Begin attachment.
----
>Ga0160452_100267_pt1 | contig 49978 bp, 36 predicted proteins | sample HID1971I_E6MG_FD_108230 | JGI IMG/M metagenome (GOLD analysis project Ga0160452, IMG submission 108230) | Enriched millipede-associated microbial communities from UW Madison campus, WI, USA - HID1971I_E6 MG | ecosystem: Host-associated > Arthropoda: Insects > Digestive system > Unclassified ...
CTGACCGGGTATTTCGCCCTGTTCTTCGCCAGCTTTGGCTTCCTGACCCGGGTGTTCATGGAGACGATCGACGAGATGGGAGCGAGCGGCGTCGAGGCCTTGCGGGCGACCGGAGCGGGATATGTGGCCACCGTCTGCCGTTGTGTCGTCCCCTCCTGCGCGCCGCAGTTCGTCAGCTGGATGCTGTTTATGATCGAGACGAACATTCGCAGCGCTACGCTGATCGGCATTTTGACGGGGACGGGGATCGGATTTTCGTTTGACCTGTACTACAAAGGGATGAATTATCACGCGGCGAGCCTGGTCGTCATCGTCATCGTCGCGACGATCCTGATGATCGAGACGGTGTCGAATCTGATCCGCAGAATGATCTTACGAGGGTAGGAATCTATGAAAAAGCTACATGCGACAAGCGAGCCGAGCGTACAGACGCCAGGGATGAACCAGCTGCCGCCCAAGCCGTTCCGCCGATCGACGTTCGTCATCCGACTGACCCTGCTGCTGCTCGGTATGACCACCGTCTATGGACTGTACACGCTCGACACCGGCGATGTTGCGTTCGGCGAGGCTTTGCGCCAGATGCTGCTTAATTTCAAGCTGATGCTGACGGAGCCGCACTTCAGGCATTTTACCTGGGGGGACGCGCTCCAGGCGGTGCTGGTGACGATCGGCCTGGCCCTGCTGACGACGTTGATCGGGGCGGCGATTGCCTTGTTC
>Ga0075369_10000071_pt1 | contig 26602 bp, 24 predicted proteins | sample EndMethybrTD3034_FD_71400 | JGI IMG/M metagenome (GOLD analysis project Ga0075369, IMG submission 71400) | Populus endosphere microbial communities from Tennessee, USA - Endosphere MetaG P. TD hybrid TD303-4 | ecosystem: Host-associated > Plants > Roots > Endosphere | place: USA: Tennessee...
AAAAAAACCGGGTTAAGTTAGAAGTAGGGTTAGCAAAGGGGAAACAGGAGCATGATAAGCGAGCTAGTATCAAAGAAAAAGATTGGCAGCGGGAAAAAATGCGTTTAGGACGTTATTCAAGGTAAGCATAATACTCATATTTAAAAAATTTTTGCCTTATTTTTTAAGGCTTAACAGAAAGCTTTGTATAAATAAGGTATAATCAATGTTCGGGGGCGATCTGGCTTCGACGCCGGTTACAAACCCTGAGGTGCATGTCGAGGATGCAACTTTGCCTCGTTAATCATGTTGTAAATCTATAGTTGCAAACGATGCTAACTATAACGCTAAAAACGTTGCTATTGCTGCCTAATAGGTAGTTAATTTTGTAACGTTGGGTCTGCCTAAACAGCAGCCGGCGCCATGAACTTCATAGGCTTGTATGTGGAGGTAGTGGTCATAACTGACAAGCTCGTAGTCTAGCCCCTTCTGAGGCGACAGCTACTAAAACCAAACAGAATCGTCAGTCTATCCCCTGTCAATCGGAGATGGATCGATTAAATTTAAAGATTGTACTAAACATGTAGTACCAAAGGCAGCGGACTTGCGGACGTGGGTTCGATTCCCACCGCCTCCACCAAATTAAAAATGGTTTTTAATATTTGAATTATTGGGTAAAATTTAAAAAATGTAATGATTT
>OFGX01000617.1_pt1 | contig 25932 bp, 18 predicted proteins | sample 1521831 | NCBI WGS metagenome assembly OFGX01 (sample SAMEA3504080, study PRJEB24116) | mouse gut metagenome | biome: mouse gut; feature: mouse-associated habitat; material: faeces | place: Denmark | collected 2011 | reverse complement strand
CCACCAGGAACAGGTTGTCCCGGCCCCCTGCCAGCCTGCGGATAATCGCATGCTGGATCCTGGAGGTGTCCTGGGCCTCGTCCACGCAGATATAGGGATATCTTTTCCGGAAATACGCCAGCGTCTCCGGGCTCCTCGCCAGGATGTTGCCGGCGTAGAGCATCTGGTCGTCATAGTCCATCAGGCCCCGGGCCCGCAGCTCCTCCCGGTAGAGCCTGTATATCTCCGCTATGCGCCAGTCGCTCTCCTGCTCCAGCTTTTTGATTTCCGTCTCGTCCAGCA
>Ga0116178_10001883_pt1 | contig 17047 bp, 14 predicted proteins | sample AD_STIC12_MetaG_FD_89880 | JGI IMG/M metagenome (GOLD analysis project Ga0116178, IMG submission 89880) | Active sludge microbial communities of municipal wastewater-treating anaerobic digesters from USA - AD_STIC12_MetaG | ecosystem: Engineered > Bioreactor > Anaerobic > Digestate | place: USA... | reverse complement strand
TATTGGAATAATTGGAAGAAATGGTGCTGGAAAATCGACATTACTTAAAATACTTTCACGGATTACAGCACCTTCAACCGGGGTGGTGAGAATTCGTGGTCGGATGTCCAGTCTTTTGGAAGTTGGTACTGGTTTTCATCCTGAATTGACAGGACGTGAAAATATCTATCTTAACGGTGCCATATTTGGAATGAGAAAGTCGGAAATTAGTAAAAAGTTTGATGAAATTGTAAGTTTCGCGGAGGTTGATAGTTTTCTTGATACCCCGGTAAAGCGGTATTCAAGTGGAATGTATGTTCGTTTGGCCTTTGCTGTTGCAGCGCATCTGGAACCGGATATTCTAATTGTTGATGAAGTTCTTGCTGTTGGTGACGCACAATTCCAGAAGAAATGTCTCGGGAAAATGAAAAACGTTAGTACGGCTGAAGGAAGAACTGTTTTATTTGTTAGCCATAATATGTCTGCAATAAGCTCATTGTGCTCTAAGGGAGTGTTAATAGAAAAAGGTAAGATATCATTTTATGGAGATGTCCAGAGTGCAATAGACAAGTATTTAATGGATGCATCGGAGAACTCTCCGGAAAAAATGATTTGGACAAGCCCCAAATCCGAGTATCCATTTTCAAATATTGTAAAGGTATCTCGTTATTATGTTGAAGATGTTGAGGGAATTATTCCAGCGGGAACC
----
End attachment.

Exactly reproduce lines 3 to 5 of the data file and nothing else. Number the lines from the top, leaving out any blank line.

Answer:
>Ga0075369_10000071_pt1 | contig 26602 bp, 24 predicted proteins | sample EndMethybrTD3034_FD_71400 | JGI IMG/M metagenome (GOLD analysis project Ga0075369, IMG submission 71400) | Populus endosphere microbial communities from Tennessee, USA - Endosphere MetaG P. TD hybrid TD303-4 | ecosystem: Host-associated > Plants > Roots > Endosphere | place: USA: Tennessee...
AAAAAAACCGGGTTAAGTTAGAAGTAGGGTTAGCAAAGGGGAAACAGGAGCATGATAAGCGAGCTAGTATCAAAGAAAAAGATTGGCAGCGGGAAAAAATGCGTTTAGGACGTTATTCAAGGTAAGCATAATACTCATATTTAAAAAATTTTTGCCTTATTTTTTAAGGCTTAACAGAAAGCTTTGTATAAATAAGGTATAATCAATGTTCGGGGGCGATCTGGCTTCGACGCCGGTTACAAACCCTGAGGTGCATGTCGAGGATGCAACTTTGCCTCGTTAATCATGTTGTAAATCTATAGTTGCAAACGATGCTAACTATAACGCTAAAAACGTTGCTATTGCTGCCTAATAGGTAGTTAATTTTGTAACGTTGGGTCTGCCTAAACAGCAGCCGGCGCCATGAACTTCATAGGCTTGTATGTGGAGGTAGTGGTCATAACTGACAAGCTCGTAGTCTAGCCCCTTCTGAGGCGACAGCTACTAAAACCAAACAGAATCGTCAGTCTATCCCCTGTCAATCGGAGATGGATCGATTAAATTTAAAGATTGTACTAAACATGTAGTACCAAAGGCAGCGGACTTGCGGACGTGGGTTCGATTCCCACCGCCTCCACCAAATTAAAAATGGTTTTTAATATTTGAATTATTGGGTAAAATTTAAAAAATGTAATGATTT
>OFGX01000617.1_pt1 | contig 25932 bp, 18 predicted proteins | sample 1521831 | NCBI WGS metagenome assembly OFGX01 (sample SAMEA3504080, study PRJEB24116) | mouse gut metagenome | biome: mouse gut; feature: mouse-associated habitat; material: faeces | place: Denmark | collected 2011 | reverse complement strand